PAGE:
ICT against Inequality

Bigger than the universe

International Girls in ICT Day this year saw new projects set up worldwide to create an environment that encourages girls and young women, at present disadvantaged by a gender-based digital divide of worldwide prevalence, to consider careers in the field of ICT. But why is there a gender imbalance in the technology sector at all, and what’s being done to fix it? The eLearning Africa news team investigates.

By Matthew Labrooy & Alasdair MacKinnon

Whether owing to ingrained stereotypes, discrimination or social deprivation, women have traditionally been in the minority in tech workforces – though their numbers are on the rise worldwide, according to the latest World Development Report. Published last year by the World Bank, the report identified two key ways in which the growth of ICT industries could benefit the empowerment of women: firstly, in the creation of new jobs and economic opportunities, and secondly, by allowing “women around the world to access markets in growing numbers by lowering information barriers and reducing the transaction costs associated with market work.”

ICT-related jobs are consistently ranked among the top 20 in terms of pay, long-term prospects and work-life balance. Yet in many countries, even where anti-discrimination legislation is in force, girls are often discouraged from gaining employment within the sector – already at school age prejudicial media images, misguided careers advice and a dearth of female role models make their effects felt. In South Africa, for example, “where there are millions of unemployed young people, it’s important to break the existing stereotypes that technology careers are ‘too hard’ for girls, or ‘unfeminine’ or even ‘boring’” – this according to the organiser of the South African Girls in ICT event, Thuli Sebeko.

Major ICT companies have begun to create initiatives encouraging women to follow careers in technology. Google, HP, Panasonic and Microsoft have worked together to create a Code of Best Practices for Women in ICT which covers areas such as education, recruitment, career development, and returning to work after leave. The code aims to break existing stereotypes about ICT that further promote a male-dominated workforce, aiming to emphasise the attractiveness of the ICT sector, and encourage female students studying ICT-related topics to work in the field.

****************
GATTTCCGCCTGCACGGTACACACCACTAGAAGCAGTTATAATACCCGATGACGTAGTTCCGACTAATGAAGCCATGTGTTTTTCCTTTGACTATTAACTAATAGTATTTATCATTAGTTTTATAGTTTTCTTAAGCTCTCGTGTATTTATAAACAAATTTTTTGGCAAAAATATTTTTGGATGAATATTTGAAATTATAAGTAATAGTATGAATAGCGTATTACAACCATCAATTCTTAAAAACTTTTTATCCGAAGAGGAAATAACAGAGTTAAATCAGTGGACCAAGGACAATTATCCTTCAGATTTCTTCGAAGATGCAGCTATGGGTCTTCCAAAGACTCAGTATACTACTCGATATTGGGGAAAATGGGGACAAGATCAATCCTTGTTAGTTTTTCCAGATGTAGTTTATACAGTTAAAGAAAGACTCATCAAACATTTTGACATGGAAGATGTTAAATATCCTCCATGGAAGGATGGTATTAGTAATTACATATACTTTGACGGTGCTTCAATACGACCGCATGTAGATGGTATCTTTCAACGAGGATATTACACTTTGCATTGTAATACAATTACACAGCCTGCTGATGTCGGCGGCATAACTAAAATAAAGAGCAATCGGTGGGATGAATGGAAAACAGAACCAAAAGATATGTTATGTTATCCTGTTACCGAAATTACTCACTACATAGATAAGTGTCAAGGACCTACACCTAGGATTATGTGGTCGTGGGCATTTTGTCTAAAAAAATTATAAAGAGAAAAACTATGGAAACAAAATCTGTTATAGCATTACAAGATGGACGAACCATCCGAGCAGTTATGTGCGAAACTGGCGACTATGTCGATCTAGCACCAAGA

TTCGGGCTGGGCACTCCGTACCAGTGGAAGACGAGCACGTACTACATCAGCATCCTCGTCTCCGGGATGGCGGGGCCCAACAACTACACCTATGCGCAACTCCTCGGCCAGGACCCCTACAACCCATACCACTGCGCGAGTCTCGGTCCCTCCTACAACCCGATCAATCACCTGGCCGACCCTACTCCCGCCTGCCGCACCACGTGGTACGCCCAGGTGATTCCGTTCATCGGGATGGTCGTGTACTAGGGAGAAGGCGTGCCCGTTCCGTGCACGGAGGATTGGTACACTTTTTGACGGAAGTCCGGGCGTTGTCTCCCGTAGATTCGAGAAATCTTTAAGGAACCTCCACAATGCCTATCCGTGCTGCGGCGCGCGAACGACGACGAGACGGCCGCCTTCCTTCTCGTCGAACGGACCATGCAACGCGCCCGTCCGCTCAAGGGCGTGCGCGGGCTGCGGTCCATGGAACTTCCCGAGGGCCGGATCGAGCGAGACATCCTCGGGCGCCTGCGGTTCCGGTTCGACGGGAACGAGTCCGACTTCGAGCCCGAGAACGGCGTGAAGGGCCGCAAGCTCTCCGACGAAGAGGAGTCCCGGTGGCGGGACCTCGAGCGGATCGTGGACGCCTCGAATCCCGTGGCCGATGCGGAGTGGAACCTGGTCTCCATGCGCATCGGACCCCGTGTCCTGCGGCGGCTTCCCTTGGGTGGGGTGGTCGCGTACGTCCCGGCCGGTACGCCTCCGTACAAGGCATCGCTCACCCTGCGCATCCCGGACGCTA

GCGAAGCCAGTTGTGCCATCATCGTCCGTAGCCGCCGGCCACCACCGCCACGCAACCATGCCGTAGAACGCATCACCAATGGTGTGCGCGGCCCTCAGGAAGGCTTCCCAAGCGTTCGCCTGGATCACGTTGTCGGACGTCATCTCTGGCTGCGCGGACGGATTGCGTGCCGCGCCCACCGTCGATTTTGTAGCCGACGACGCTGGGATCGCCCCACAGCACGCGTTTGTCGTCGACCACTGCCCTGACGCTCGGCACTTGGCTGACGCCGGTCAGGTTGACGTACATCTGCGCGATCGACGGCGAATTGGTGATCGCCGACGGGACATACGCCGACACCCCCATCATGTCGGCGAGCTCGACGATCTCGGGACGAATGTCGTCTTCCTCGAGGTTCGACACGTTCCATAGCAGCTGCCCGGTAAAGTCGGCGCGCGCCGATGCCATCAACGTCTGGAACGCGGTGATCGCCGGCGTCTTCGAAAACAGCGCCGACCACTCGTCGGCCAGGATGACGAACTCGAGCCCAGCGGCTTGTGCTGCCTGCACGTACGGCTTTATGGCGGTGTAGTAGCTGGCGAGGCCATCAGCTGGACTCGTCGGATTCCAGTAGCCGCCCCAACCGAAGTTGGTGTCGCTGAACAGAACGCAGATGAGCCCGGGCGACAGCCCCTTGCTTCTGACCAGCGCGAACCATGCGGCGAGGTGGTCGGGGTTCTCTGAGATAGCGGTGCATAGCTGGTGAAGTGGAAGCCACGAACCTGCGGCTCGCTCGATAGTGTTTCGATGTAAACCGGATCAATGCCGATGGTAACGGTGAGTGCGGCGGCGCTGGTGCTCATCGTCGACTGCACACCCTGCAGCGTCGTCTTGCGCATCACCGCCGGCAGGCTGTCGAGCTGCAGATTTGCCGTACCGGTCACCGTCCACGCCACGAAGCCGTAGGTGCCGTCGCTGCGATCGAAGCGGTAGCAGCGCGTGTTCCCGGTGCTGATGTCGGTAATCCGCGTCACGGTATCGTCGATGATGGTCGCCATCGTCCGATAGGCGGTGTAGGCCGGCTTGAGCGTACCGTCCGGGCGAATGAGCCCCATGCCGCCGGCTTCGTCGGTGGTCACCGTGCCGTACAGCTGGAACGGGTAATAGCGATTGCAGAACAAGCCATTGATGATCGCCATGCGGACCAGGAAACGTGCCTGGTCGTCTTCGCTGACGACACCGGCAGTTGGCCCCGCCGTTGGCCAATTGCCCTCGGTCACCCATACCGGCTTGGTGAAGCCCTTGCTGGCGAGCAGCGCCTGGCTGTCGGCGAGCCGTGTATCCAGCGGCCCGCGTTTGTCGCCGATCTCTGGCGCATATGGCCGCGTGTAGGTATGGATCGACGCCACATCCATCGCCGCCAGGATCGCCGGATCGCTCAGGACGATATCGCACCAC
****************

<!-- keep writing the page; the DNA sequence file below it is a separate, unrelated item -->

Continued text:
Moreover, attracting more women into ICT jobs will not only help address the gender imbalance found in the digital sector but will also empower women globally, in all workplaces.

“I strongly believe that whenever an ICT job is filled by a woman or an ICT business opportunity that would normally go to a man is taken by a woman, the gender equality arrow goes up, and it’s a good omen for woman’s empowerment,” Senegalese feminist and marriage counsellor Mariam Ba recently told Biztechafrica.

ICT offers a practical and concrete solution for women to overcome longstanding inequalities, both in the workforce as well as in personal life. ICT can help women to obtain education (through MOOCs, online training courses or software education tools), employment (through online job searching and telecommuting), access to health services and health information, and to manage their personal income (through online banking and online transactions for example).

What’s more, the 2012 World Development Report has identified that these separate benefits capitalise on each other, creating “positive feedback loops” – change that begets change. “Improvements in one area (higher education) can drive changes in other areas (such as lower fertility and higher labour force participation). Similarly, better labour opportunities can in turn induce more investments in education and in women’s health for the next generation, while equal rights can underpin progress on all fronts.”

While such improvements have by no means reached all women in all situations, it seems that investments in ICT and education work as catalysts for increased equality in all areas of women’s lives.

International Girls in ICT Day is on the 26thApril and more than 100 countries are expected to participate. For more information on International Girls in ICT Day see here.


Among its speakers, eLearning Africa 2013 is proud to count over 60 exceptional women working in ICT in Africa today, whose innovative achievements and foresight are making a substantial impact on the digital sphere.

For more information on the eLearning Africa 2013 programme, see

One Comment

  1. Kyalo Taylor

    I am glad that Kenya has been trying to cross this divide – with schemes for example training girls from slums in ICT to improve their life prospects.

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